By Jacopo Prisco via CNN | UltraHaptics is a young company with a big dream: changing the way we interact with electronic devices.
Their technology creates tactile three-dimensional shapes literally out of thin air, using ultrasound. The company’s tagline says it all: “Feeling without touching.”
(This technology seems to be advanced than the walkie-talkie or other similar electronic devices.)
Through an emission of sound waves, sensations are projected through the air and to the user.
Changes in air pressure are perceived as suspended tactile surfaces, creating invisible — but tangible — interfaces.
This already sounds quite intriguing, but paired with another rising technology it has the potential to become a game changer.
[iframe src=”http://www.youtube.com/embed/zJK7IF91jmQ” width=”100%” height=”500″]
Enhancing virtual reality
The rising tide of virtual reality seems unstoppable: Facebook’s Oculus Rift and Magic Leap are leading the pack, but several other companies are readying devices in a field that could shake the foundations of electronic entertainment.
But even though it is incredibly convincing, virtual reality completely bypasses the sense of touch: applying UltraHaptics’ technology to it would allow users to not just see the virtual world projected in front of their eyes, but to touch it as well.
Tom Carter, UltraHaptics’ CTO, sees potential in the merging of these technologies: “The ability to put on your virtual reality goggles and not just explore visually and through your headphones, but also touch what you can see, is a really exciting possibility,” he told CNN’s Nick Glass.
Snoozing made easy
Creating buttons and shapes literally anywhere they’re needed opens up a slew of possibilities for more traditional devices as well.
“Imagine the dashboard of a car having no buttons, no switches, no ugly controls: just a very nice, sleek dashboard.
“If you’re driving and you want to have the music up for example, you don’t have to take your eyes off the road, you just hold your hand out and the controls stick to your hand, so you can feel them.”
Smartphones and other popular devices could also see benefits: controlling appliances in the kitchen, using TVs and computers in a style reminiscent of the movie “Minority report”, or even snoozing the alarm in the morning would all become just a matter of waving your hands. (This probably wouldn’t be the most virtuous application of the technology.)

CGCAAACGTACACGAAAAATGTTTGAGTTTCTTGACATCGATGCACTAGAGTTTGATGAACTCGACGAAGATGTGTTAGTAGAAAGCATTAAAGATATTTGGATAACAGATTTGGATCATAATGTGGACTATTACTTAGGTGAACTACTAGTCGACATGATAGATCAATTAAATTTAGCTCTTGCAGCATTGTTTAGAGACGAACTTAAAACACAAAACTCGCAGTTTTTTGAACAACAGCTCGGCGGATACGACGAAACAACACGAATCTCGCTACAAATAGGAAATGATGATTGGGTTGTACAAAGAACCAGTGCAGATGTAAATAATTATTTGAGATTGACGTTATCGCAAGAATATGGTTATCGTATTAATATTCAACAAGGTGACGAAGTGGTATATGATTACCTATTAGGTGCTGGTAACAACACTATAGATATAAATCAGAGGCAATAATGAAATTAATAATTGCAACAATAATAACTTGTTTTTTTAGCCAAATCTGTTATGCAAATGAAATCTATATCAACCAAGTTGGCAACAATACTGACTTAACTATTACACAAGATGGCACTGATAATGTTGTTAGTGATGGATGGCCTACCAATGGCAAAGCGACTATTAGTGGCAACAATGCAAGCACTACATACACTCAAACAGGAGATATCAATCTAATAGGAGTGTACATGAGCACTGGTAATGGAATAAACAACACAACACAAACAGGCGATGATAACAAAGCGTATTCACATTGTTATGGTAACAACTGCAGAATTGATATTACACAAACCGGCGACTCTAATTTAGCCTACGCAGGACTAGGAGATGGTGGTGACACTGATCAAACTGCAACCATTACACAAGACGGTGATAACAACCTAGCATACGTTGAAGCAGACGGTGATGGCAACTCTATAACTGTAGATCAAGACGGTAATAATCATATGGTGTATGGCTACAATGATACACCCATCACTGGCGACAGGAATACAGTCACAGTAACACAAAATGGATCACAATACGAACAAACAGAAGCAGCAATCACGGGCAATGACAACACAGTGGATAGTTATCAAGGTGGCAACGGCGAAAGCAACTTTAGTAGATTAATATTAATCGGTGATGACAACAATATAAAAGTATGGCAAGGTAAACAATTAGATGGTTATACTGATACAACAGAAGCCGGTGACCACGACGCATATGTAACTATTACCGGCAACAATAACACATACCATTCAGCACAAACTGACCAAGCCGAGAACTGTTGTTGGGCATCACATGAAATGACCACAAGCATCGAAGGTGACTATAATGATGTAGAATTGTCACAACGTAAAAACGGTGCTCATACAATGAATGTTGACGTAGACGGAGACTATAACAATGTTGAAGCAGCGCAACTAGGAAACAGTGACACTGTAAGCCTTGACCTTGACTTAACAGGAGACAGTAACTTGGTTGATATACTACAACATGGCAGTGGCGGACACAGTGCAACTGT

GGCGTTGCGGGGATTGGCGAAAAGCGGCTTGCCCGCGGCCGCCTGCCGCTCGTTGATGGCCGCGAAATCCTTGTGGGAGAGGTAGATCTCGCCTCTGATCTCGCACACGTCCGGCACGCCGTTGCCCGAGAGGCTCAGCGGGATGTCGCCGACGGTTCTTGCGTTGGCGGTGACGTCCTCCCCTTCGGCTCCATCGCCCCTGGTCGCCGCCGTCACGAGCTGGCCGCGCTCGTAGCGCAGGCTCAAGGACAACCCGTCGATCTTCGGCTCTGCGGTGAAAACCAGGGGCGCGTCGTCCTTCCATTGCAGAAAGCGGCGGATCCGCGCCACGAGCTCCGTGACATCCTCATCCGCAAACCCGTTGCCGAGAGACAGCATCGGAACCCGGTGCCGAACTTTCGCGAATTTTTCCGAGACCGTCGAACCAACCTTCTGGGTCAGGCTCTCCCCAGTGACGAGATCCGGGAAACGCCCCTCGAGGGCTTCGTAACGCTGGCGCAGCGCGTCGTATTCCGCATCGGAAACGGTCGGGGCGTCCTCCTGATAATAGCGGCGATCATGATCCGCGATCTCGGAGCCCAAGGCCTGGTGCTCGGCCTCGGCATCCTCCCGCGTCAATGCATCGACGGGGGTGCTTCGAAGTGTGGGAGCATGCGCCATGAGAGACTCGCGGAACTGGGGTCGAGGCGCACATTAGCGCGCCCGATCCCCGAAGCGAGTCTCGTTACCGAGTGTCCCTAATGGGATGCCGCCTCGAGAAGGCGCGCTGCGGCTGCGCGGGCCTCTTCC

Several devices can already be controlled with gestures, but UltraHaptics add an extra layer of feedback, by generating the sensation of a force field: “Haptics is more than just the sense of touch. It’s really all of the information that you get from the sense of touch. What you’re feeling, what sort of pressure, the tactile sensation given by an object or surface. You also know where your limbs are and how they’re moving, all from the sense of touch. It’s all this information that cues how you’re interacting with the world,” Carter said.
Ultrasound you can touch
To create their invisible buttons, UltraHaptics use a small collection of ultrasonic speakers, concentrating the sound waves to a specific point.
Sound travels through air by creating a pressure differential, so by focusing several of these differentials to a target location, the result is a single localized spot of high pressure.
“If you put your hand in the way, it actually emits enough of a force on your hand to slightly displace your skin.
“We use that and control it to vibrate your skin, and give you this feeling. What you eventually get is a sensation of vibration on your hands,” Carter explained.
With the current prototype, the smallest point that can be created is 8.5 millimeters in diameter, but the shape can be morphed into a surface, creating different textures over a single “object” by differentiating the pressure levels.
Other companies are working on similar projects, such as Elliptic Labs, and the interest around the technology already appears to be strong.
UltraHaptics, who have already built several prototypes and have demoed the technology to the public at the last CES in Las Vegas, say they are working with 15 to 20 clients who are looking to incorporate tactile ultrasound into their products.
“We have everything from consumer electronics companies making things like speakers, radios, alarm clocks, through home appliance companies making cooker hoods, washing machines, to virtual reality in gaming companies. And we were very surprised at how keen the automotive industry is to work with us,” Carter said.
“I’d like to believe that the first product featuring our technology will be on the shelves in a year, that’s our aim.”